When the Daimler Chrysler Corporation decided to make a reproduction of its first engine, one that was a pioneer in automobiles and the model for the modern engine, it commissioned three copies. One was kept at the company’s headquarters, the other went to a collector in Michigan and the third to a museum. Ironically, there was a problem with all three
—Chrysler couldn’t get any of them to work.
That’s where Wayne Grenning came in. He is
a historic gas engine reproduction expert , having built a museum’s worth of them that he keeps at his Lockport, N.Y., home. One of the Daimler models found its way to Pennsylvania, where it was displayed at the Coolspring Power Museum. The museum’s director already knew Wayne well from the many reproductions he sent the museum, so he turned to Wayne again to help fix the missing components and get the engine up and running.
The Daimler engine represented the culmination of the experimentation with internal combustion, but the original engine was lost in a factory fire in 1903, with only the blueprints surviving. From those drawings two prototypes were made for advertising purposes, but the designers didn’t like the look of where the carburetor was so they moved it to look “more presentable.” After spending months on the project with the help of two others, he had the engine up and running again.
Between his website [Grenning Models and his YouTube page,] and his activity on forums, Grenning has provided extensive details for just about every major project he’s ever done in the past decade or so.
For readers who want a more in-depth look at how Wayne restored the engine, complete with photos of just about every step, he maintained a thread on the SmokStak Forum as he worked on the project.
History in Engine-making
It was a trip to the county fair at age 11 that first turned Wayne on to making model engines. His friends wanted to sample the food and go on the carnival rides, but Wayne was more concerned with the impressive display of tractors and other equipment beyond the rides and games. He started working on engines from there, building his first hit-or-miss engine in 9th grade.
“That was the beginning of my bug for machining, and I kept working on other projects after that,” he says.
It wasn’t until after he graduated college that Wayne decided to make it something more than a hobby. He began actively making engines, and by the end of his 20s he was making his own casting kits to sell. Today Wayne is a fixture on the model show circuit and bulletin boards like SmokStak.
When he started, machining was mostly a solitary endeavor, with little communication between participants. He recalls that when someone had a question about a certain technique or project, their options were limited—they could ask the one or two other people they might know, usually a mentor, or if that person didn’t have an answer they could write to one of the few specialty magazines and hope for an answer in the forum within a few months.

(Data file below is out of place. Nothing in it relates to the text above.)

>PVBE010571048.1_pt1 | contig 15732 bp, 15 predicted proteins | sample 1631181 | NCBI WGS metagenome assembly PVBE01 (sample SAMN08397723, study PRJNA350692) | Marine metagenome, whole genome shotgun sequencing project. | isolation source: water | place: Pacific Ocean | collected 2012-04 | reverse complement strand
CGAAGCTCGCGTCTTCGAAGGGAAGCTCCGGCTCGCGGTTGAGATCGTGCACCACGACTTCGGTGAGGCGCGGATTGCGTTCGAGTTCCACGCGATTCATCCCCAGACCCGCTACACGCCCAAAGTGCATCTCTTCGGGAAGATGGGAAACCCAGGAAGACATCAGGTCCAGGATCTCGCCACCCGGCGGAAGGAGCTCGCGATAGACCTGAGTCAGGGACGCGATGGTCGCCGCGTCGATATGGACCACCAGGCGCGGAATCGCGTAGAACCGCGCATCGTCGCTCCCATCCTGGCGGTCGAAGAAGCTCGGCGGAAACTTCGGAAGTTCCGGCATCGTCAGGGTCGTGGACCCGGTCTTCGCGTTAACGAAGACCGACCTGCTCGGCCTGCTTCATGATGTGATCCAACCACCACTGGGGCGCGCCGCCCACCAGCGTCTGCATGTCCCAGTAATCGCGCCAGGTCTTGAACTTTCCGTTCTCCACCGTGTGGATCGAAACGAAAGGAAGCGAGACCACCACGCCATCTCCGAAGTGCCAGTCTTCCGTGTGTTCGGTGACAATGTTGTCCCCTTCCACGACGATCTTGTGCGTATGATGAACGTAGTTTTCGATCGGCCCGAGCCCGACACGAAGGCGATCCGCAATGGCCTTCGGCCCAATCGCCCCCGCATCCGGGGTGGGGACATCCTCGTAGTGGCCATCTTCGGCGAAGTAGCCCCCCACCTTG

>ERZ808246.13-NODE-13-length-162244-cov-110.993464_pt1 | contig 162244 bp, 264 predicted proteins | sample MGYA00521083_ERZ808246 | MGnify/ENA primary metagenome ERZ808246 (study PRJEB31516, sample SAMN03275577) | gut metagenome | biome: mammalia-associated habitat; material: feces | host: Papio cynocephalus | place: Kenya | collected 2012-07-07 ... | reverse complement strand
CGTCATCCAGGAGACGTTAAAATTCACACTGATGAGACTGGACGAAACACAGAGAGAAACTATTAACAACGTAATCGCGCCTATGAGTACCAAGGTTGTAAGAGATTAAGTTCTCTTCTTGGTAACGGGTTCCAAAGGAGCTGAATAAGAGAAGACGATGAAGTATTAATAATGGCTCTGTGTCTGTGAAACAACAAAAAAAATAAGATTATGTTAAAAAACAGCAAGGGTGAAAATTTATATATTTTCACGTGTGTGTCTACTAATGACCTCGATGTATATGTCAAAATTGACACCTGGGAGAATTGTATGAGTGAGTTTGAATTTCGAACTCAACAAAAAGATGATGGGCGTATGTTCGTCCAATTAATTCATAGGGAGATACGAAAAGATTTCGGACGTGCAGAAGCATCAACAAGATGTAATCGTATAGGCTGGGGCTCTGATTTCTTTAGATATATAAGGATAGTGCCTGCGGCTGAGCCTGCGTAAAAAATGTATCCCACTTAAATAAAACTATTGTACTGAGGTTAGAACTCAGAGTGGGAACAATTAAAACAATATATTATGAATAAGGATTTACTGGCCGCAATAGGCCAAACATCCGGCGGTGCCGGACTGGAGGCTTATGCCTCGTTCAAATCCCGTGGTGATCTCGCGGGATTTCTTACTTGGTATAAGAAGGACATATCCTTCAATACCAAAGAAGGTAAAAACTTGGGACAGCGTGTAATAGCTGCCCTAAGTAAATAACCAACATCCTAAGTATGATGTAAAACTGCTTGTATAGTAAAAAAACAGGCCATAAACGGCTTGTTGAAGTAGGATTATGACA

Today, with the advent of the internet and the prevalence of forums dedicated to just about every type of machining, the world of machinists has grown more connected and knowledge shared much easier, Wayne says.
“If you’re John Q. Collector and you want to learn something but have never done it before, you could type a few sentences on a message board and get a whole bunch of replies,” he says. “Before, when magazines were the only real way to connect with large groups of people, it took a lot longer and knowledge and tricks were slower to spread.”
The Internet has also brought about a large increase in the type of projects hobbyists can do and made it easier to buy materials, Wayne says. Casting kits and projects in particularly have grown by “leaps and bounds” in the past 10 or 15 years, he adds. Before the rise of the internet, most machining hobbyists read or earned about new projects from magazines, so they could see anywhere from 12 to 18 new projects over a year. Today, with internet forums and web sites dedicated to all different aspects of machining, they have a trove of information available at just a click.
Aside from the Daimler engine, Wayne has a host of other memorable projects that’s he’s worked on over the years. And like that engine, he keeps detailed accounts of each step.
The first is a restoration of a 3 ½ HP Tank Cooled GSM, which he chronicled on the SmokStak Forum in a 27-part series.
Wayne’s current project is a 1893 Van Duzen engine, one of the first gasoline engines made in the United States. He has a host of updates on the SmokStak forum, and says he anticipates finishing the project sometime later this spring.